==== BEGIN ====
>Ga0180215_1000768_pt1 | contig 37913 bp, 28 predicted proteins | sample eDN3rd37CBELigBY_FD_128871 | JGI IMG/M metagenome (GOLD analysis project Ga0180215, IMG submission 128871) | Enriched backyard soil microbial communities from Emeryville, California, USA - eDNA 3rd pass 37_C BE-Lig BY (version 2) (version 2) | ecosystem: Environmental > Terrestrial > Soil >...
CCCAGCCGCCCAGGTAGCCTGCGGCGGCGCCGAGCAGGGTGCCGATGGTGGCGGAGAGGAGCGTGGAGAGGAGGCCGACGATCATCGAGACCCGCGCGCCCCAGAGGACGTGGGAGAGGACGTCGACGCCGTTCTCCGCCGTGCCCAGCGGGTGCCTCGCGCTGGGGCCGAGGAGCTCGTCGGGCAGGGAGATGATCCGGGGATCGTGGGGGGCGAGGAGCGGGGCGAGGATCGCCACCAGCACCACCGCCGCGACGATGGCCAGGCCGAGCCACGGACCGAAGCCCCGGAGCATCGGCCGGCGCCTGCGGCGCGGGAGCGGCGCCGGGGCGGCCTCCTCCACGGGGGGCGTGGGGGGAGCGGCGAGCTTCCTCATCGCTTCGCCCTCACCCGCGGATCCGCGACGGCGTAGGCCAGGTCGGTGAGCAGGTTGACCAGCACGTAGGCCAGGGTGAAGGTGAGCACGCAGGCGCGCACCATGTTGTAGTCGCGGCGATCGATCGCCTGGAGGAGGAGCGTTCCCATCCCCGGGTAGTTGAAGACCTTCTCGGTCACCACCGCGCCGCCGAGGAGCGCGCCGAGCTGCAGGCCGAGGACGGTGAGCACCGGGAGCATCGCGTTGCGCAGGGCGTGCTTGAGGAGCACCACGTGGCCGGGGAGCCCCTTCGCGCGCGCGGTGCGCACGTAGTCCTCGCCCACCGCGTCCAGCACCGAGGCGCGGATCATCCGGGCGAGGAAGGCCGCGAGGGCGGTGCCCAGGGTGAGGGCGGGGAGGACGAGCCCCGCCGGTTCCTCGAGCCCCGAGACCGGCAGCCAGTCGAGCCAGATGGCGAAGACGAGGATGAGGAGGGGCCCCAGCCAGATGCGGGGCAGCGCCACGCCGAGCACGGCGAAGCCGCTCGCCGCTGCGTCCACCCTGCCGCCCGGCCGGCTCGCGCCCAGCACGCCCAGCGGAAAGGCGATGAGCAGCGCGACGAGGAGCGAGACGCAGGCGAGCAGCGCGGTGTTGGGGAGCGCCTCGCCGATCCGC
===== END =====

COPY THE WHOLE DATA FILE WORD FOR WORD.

>Ga0180215_1000768_pt1 | contig 37913 bp, 28 predicted proteins | sample eDN3rd37CBELigBY_FD_128871 | JGI IMG/M metagenome (GOLD analysis project Ga0180215, IMG submission 128871) | Enriched backyard soil microbial communities from Emeryville, California, USA - eDNA 3rd pass 37_C BE-Lig BY (version 2) (version 2) | ecosystem: Environmental > Terrestrial > Soil >...
CCCAGCCGCCCAGGTAGCCTGCGGCGGCGCCGAGCAGGGTGCCGATGGTGGCGGAGAGGAGCGTGGAGAGGAGGCCGACGATCATCGAGACCCGCGCGCCCCAGAGGACGTGGGAGAGGACGTCGACGCCGTTCTCCGCCGTGCCCAGCGGGTGCCTCGCGCTGGGGCCGAGGAGCTCGTCGGGCAGGGAGATGATCCGGGGATCGTGGGGGGCGAGGAGCGGGGCGAGGATCGCCACCAGCACCACCGCCGCGACGATGGCCAGGCCGAGCCACGGACCGAAGCCCCGGAGCATCGGCCGGCGCCTGCGGCGCGGGAGCGGCGCCGGGGCGGCCTCCTCCACGGGGGGCGTGGGGGGAGCGGCGAGCTTCCTCATCGCTTCGCCCTCACCCGCGGATCCGCGACGGCGTAGGCCAGGTCGGTGAGCAGGTTGACCAGCACGTAGGCCAGGGTGAAGGTGAGCACGCAGGCGCGCACCATGTTGTAGTCGCGGCGATCGATCGCCTGGAGGAGGAGCGTTCCCATCCCCGGGTAGTTGAAGACCTTCTCGGTCACCACCGCGCCGCCGAGGAGCGCGCCGAGCTGCAGGCCGAGGACGGTGAGCACCGGGAGCATCGCGTTGCGCAGGGCGTGCTTGAGGAGCACCACGTGGCCGGGGAGCCCCTTCGCGCGCGCGGTGCGCACGTAGTCCTCGCCCACCGCGTCCAGCACCGAGGCGCGGATCATCCGGGCGAGGAAGGCCGCGAGGGCGGTGCCCAGGGTGAGGGCGGGGAGGACGAGCCCCGCCGGTTCCTCGAGCCCCGAGACCGGCAGCCAGTCGAGCCAGATGGCGAAGACGAGGATGAGGAGGGGCCCCAGCCAGATGCGGGGCAGCGCCACGCCGAGCACGGCGAAGCCGCTCGCCGCTGCGTCCACCCTGCCGCCCGGCCGGCTCGCGCCCAGCACGCCCAGCGGAAAGGCGATGAGCAGCGCGACGAGGAGCGAGACGCAGGCGAGCAGCGCGGTGTTGGGGAGCGCCTCGCCGATCCGC